Parents furious about change to school admissions

Wanstead parents can't get their children into their local school because of Redbridge Council's sibling priority rule.

Mother-of-two Emma Shepherd-Mallinson said she is not able to get admission for her younger daughter to Aldersbrook Primary, despite her older daughter attending it, as they live 1.3 miles away from the school. - Credit: Google Maps

Wanstead parents who have no community schools nearby have called into question the council's admissions process which favours families living within a mile of a school.

Starting in the 2020 school year, Redbridge Council changed its sibling priority rule.

If a family lives more than a mile outside of a school, their younger children do not automatically qualify for admission there even if their older siblings attend that same school.

Aldersbrook Primary is the closest community school to families who live on the Warren Estate, the residential streets surrounding Warren Road north of Wanstead Park.

Mother-of-two Emma Shepherd-Mallinson moved to Langley Drive just after the policy was put in place but said she was not aware of it and claimed that neither was the parent support adviser at Aldersbrook at the time.

Her eldest daughter attends the Harpenden Road school but Emma said she is not able to get admission for her younger daughter as they live 1.3 miles away from it.

She said: "There are no community schools within a mile of where we live so this policy doesn't make any sense."

The schools' adjudicator partially upheld the council's policy, which aims to encourage nearby residents to walk or cycle to school, following a parent objection in July.

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Emma said the policy will have the opposite effect for her now.

She said: "Instead of cycling to one school we will now have to drive to two for the next four years. 

"We're incredibly stressed by this and our daughters don't understand why they are being split up.

"Why didn't the council make every effort to engage with parents about this significant change?"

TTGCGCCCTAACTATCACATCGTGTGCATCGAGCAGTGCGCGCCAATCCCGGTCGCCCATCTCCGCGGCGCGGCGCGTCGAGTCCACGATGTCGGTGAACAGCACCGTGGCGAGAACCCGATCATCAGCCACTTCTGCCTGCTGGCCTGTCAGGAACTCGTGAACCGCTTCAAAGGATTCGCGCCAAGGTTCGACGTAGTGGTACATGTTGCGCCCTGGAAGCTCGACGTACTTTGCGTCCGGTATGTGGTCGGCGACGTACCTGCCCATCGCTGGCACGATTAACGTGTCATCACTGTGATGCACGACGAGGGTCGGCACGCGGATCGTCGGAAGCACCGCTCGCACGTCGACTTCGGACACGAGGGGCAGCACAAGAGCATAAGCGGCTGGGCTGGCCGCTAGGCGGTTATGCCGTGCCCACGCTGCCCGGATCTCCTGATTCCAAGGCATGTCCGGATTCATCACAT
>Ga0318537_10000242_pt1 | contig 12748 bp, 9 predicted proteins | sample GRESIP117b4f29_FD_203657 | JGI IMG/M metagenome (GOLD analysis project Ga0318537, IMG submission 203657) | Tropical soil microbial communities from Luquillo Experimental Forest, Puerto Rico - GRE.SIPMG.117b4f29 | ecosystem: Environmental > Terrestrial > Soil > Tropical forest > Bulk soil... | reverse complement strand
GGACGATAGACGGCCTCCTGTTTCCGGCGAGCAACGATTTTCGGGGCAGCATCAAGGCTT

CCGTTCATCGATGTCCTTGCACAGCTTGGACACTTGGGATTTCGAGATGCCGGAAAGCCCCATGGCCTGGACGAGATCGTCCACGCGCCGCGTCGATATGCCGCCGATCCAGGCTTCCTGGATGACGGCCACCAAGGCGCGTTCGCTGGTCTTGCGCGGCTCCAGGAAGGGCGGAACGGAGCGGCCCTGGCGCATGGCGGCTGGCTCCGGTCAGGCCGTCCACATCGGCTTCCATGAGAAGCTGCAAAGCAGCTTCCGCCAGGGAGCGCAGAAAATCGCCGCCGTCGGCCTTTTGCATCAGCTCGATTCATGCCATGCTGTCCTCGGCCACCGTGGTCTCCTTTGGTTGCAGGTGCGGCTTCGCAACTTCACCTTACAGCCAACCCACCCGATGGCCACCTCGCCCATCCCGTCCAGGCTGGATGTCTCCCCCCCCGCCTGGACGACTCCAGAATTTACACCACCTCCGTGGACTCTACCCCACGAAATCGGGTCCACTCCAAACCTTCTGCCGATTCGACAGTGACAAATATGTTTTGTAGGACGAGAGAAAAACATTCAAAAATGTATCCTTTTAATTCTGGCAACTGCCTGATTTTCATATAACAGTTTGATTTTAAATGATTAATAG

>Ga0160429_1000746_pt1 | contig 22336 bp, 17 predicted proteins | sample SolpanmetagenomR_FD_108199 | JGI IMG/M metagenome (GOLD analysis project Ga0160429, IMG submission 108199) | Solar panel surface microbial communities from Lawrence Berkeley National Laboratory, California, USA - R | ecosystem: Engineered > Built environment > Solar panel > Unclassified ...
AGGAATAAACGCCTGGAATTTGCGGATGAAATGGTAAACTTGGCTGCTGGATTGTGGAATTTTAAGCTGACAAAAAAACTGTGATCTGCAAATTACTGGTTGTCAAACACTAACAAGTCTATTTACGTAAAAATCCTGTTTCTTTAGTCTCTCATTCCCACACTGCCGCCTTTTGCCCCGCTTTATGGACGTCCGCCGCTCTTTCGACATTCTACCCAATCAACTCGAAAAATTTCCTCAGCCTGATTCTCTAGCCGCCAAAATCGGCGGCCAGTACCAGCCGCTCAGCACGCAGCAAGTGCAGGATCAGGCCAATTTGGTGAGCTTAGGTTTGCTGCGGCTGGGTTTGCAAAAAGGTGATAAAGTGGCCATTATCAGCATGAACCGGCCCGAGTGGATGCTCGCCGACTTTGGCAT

The council does not accept Wanstead Park as an acceptable route to and from schools.

The council does not have Wanstead Park as an acceptable route to and from schools, affecting families on the Warren Estate who want their children to attend nearby Aldersbrook Primary School. - Credit: Roy Chacko

The council claims it advertised the change on Facebook and Twitter but the Recorder could not find any evidence of this and the council was not able to provide examples of where the policy was shared on social media.

Wanstead Park pedestrian and cycling sign.

The sibling priority rule aims to encourage nearby residents to walk or cycle to school. - Credit: Roy Chacko

A spokesperson for the authority said the consultation for the sibling distance proposal was open for six weeks as part of the admission arrangements for the 2020/21 year.

"As part of the consultation, the admission authority must consult with parents of children between the ages of two to 18.

"Community schools in Redbridge were also notified of the consultation."

The Recorder spoke to two senior staff members at Aldersbrook Primary and both were unaware of the policy change before it was approved.

The council does not accept Wanstead Park as an acceptable route to and from schools.

MP John Cryer, who represents Leyton and Wanstead, said he has sympathy for the issues raised around sibling priority and the use of public spaces to walk to nearby schools and was hoping the council would change its policy.

He said: "I have raised this with the council and I hope to hear from them soon. I hope they will consider changing their policy as they want to encourage walking and cycling over car usage."

Another neighbouring family, who asked not to be named, had moved before the policy was put in place but were also unaware of it.

Their youngest child does not have a place at Nightingale Primary School, in Ashbourne Avenue, despite his two older siblings attending there and it being the closest school to where they live.

They said: "This is completely unfair. We bought our house and moved before this change was made and our new address is still in Wanstead.

"Why does it apply to those with siblings already in school and to those who had already moved before it was even consulted on?

“We simply cannot do two school runs and we can’t just move again. Our children should be in one school altogether. To split them up is just heartbreaking.”